The Appalachian region is home to hardworking individuals who value their families, community, and living in the natural beauty of one of America’s most beautiful regions. For generations, families have earned a living on jobs provided by the region’s primary industry- coal. In its heyday of the 1910s and 20s, more than 700,000 jobs were provided by the coal industry. In Appalachia, that number now hovers around 44,000 – with not much coming in to fill the void.
When the demise of the coal industry began in the 1940s, unemployment and poverty hit the region hard. Those with higher education went to other states for better jobs and higher wages- a trend we still see today, especially among young adults. More recently, the outsourcing of jobs overseas has caused soaring unemployment in a number of counties.
The outlook for coal is only expected to worsen as federal regulations, the decreasing cost of natural gas and the increasing costs of mining in the region continue. However, people in some of Appalachia’s most impoverished counties are coming up with their own ways of building a future without coal.
Still, poverty, unemployment, and low-paying wages persist. While communities across the US struggle with poverty, some of the most impoverished- and unnoticed- are in Appalachia.
Poverty in Appalachian Counties
Appalachia has some of the highest poverty rates in the US. The US poverty rate is 15.6 percent, while the Appalachian region is 19.7 percent. However, what is most revealing is when you compare an Appalachian state’s poverty level to the same state’s Appalachian region’s poverty level. For example, in Virginia the poverty rate is 11.5 percent, much lower than the US rate. However, when you look at Virginia’s Appalachian region’s poverty rate, it increases considerably to 18.8 percent (Fahe.org). As depicted in the map below, the same is true for states like Kentucky and West Virginia as well. That’s the difference that frequently goes unnoticed.
Unemployment in Appalachian Counties Relative to US Rate
Unemployment in the Appalachian region is 6.5 percent, and in the US it’s 6.2 percent. While this difference is not startling at first glance, when you look to specific counties, it becomes a much bigger issue. When coal companies and manufacturing plants close their doors, a jobs void affects workers in the surrounding areas. In Lewis County, KY, when Nine West shoe company closed their plant to move overseas, the county’s unemployment rate climbed to 12 percent.
Appalachian Counties’ Per Capita Income
Unemployment is only one facet of the poverty in the region. As you can see from the map below, the Appalachian region has some of the lowest wages in the US. The average income in the Appalachian region is $37,260 and $46,049 in the US. What’s perhaps most telling is the labor market engagement map. It’s an index that describes the level of employment, labor force participation, and level of education in a census tract. Much of the region is plagued by poor labor market engagement, a direct reflection of poor job prospects and low wages.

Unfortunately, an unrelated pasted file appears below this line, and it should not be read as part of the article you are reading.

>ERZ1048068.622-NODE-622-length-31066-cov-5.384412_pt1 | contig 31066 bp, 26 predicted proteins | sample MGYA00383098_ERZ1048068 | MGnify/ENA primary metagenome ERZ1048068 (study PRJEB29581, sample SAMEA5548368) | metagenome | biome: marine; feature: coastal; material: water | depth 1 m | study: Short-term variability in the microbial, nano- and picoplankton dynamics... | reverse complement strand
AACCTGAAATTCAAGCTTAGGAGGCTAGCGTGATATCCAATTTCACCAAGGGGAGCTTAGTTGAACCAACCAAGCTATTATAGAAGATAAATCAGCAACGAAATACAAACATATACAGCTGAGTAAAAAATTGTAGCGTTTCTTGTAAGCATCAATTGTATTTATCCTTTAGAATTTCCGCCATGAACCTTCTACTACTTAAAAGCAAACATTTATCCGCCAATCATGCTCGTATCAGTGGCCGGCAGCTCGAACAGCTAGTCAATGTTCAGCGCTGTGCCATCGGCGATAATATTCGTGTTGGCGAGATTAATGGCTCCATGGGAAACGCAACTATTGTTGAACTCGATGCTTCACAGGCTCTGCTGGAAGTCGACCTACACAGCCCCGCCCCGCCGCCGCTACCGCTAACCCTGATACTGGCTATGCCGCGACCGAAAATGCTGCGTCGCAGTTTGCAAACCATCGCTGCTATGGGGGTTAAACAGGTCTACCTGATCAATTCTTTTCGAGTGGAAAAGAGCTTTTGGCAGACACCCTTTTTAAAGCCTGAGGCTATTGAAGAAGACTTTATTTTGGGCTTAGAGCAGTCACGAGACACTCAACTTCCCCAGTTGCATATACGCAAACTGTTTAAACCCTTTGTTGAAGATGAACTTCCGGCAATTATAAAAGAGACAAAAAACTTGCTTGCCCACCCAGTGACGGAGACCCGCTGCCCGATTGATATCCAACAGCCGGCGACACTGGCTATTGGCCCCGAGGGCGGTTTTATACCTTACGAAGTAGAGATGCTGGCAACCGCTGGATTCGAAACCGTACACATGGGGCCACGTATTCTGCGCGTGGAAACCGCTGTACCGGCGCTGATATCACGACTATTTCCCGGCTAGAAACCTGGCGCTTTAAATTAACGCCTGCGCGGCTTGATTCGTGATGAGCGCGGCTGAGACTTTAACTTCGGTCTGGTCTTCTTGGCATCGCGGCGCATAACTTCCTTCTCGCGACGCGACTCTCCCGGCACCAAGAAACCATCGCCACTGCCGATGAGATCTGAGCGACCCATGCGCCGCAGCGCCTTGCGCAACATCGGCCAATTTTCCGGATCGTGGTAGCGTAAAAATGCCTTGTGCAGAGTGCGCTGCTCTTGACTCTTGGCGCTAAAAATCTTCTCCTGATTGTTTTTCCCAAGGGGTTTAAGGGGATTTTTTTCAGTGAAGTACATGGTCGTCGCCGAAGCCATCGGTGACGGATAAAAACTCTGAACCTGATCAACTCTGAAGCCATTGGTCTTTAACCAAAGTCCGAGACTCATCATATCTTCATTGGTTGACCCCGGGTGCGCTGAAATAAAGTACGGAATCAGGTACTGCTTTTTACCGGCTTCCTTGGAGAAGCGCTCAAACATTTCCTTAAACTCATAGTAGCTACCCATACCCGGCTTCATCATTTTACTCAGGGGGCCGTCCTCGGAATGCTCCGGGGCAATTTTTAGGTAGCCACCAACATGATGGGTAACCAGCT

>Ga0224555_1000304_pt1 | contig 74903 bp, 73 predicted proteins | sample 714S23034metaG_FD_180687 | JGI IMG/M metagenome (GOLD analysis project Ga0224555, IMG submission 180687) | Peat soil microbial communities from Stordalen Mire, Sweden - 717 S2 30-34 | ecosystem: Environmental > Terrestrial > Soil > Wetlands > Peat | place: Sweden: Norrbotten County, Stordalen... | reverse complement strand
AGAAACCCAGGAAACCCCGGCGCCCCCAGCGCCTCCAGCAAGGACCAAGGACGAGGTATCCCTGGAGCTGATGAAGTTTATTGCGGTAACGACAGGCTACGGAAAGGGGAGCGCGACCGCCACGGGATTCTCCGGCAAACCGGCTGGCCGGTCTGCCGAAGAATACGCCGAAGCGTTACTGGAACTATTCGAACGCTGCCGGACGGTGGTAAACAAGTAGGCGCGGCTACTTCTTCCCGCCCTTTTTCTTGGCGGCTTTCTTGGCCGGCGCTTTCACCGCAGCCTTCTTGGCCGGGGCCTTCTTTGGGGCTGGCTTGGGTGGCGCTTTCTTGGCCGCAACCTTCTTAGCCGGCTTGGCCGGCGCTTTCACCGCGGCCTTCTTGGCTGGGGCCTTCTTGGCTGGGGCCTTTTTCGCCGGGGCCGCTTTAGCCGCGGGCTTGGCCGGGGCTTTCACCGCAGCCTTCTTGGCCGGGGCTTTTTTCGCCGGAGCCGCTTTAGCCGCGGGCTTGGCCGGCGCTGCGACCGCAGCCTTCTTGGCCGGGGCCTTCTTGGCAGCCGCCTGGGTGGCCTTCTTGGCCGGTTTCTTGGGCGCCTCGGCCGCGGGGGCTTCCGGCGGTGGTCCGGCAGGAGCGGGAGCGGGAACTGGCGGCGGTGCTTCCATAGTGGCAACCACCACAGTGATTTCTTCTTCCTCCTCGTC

Building Opportunity in Appalachia
The data and statistics look disheartening, but fortunately one of the greatest assets the region has are its people.
In an interview with The Atlantic, Peter Hillie, President of the Mountain Association for Community Economic Development (MACED) says unlike the past, Appalachia’s future prosperity will require more than one industry to come in and save the region, “There’s not a silver bullet,” he said, “There’s just a lot of little silver BBs.” One of those BBs is getting young people to stay.
In the same interview, Ada Smith from Lechter County, KY said “For people who grow up here or have roots in this place, parents and grandparents who know there’s not a lot of opportunity here encourage their loved ones to go and find jobs elsewhere.” Some counties are beginning to see the return of young people who left. One man returned from Louisville to open a tattoo parlor, others have opened restaurants, t-shirt companies and record shops. With a loan from MACED, one former coal miner even bought sheep from Vermont to start his own business- Good Shepherd Cheese.
Perhaps most inspiring is the work done by Smith and other young people from Appalachian states. Dismayed by the perception that staying in poor Appalachia counties is equated with failure, the group created Stay Together Appalachian Youth (STAY). Made up of young people from Appalachian states, the group discusses how they can better their local communities and work to encourage other young people to stay and work towards the same goal. “I feel like people are having conversations and willing to try different things that they never would have before,” Smith said. The enthusiasm for the movement is catching on, as more young people are moving to Whitesburg (where Smith lives) for the sense of community among other young adults that live there.
Building prosperity in Appalachia requires a homegrown effort, with commitments and investments from everyone. It needs people thinking about how they can work across county lines and state lines to move forward as a region –with its young people as the catalyst.